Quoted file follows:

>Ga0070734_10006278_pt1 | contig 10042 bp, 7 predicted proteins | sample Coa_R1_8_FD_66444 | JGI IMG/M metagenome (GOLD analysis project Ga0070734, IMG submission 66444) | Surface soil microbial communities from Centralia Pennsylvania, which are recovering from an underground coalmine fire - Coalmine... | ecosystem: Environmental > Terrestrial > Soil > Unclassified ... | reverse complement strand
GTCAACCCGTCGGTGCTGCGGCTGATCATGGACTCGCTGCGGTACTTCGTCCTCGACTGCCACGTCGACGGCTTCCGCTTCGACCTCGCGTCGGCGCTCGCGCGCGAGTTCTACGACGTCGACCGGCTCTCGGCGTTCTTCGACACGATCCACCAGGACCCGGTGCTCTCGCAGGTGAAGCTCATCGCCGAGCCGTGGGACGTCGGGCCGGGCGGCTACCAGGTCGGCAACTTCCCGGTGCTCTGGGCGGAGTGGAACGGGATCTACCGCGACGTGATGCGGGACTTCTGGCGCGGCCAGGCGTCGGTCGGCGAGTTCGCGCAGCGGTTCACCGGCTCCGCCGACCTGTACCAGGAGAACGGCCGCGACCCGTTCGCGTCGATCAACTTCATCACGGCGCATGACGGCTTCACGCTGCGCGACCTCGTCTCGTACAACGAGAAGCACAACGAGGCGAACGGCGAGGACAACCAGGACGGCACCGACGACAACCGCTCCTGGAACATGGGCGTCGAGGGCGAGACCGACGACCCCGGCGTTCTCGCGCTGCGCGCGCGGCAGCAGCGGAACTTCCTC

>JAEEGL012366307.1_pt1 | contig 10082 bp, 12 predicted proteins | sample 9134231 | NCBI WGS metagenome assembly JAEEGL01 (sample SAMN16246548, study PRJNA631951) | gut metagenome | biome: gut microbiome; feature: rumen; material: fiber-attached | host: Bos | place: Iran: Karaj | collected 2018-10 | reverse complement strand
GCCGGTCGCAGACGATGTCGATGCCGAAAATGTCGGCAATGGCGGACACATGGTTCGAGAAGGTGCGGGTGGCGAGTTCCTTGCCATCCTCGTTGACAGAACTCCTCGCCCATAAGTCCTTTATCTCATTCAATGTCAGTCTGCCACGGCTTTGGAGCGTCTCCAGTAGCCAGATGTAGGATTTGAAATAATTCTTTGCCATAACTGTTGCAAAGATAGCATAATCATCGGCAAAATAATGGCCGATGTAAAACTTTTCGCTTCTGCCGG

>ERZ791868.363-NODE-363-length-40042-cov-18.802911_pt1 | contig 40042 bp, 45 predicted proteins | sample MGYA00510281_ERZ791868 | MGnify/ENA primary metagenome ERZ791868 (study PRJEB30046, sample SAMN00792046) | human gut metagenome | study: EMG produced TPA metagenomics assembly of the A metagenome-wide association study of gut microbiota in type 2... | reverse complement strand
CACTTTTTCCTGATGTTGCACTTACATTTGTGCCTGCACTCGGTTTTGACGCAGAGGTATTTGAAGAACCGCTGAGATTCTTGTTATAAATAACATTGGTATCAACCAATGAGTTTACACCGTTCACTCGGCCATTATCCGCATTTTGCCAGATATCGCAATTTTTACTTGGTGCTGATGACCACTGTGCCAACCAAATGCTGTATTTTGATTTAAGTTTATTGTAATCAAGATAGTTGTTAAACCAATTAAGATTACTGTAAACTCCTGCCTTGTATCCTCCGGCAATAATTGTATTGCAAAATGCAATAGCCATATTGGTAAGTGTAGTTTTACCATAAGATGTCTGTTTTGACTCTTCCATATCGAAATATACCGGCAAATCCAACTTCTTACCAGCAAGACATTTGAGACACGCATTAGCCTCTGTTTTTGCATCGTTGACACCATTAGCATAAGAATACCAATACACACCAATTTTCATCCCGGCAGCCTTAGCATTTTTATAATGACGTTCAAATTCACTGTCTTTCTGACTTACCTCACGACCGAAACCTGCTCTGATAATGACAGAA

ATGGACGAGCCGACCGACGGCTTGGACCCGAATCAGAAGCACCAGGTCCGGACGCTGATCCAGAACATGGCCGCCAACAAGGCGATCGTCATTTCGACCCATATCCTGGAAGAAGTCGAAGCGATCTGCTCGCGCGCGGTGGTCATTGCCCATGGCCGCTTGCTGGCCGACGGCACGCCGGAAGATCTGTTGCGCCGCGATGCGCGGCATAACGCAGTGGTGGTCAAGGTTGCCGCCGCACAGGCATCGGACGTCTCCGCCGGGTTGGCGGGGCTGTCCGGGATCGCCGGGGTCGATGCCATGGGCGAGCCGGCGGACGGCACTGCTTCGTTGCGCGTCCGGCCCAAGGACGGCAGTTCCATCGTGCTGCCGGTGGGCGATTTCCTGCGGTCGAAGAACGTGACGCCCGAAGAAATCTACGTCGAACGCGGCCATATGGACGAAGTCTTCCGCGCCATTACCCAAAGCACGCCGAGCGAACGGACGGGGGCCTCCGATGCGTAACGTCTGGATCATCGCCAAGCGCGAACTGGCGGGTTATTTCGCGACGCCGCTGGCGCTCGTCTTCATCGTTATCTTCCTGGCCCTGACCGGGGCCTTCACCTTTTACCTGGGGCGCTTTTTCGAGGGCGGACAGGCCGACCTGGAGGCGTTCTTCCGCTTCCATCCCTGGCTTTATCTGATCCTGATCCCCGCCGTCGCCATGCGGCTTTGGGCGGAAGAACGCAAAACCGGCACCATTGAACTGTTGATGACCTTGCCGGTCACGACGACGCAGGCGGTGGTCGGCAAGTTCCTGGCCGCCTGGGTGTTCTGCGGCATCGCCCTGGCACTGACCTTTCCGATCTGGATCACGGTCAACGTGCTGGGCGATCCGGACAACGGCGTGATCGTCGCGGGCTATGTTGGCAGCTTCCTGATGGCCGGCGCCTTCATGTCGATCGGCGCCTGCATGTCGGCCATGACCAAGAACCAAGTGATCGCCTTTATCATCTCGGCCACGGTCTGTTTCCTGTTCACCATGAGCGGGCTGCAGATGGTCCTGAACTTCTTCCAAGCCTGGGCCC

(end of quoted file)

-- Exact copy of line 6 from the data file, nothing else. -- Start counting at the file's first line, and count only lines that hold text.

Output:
CACTTTTTCCTGATGTTGCACTTACATTTGTGCCTGCACTCGGTTTTGACGCAGAGGTATTTGAAGAACCGCTGAGATTCTTGTTATAAATAACATTGGTATCAACCAATGAGTTTACACCGTTCACTCGGCCATTATCCGCATTTTGCCAGATATCGCAATTTTTACTTGGTGCTGATGACCACTGTGCCAACCAAATGCTGTATTTTGATTTAAGTTTATTGTAATCAAGATAGTTGTTAAACCAATTAAGATTACTGTAAACTCCTGCCTTGTATCCTCCGGCAATAATTGTATTGCAAAATGCAATAGCCATATTGGTAAGTGTAGTTTTACCATAAGATGTCTGTTTTGACTCTTCCATATCGAAATATACCGGCAAATCCAACTTCTTACCAGCAAGACATTTGAGACACGCATTAGCCTCTGTTTTTGCATCGTTGACACCATTAGCATAAGAATACCAATACACACCAATTTTCATCCCGGCAGCCTTAGCATTTTTATAATGACGTTCAAATTCACTGTCTTTCTGACTTACCTCACGACCGAAACCTGCTCTGATAATGACAGAA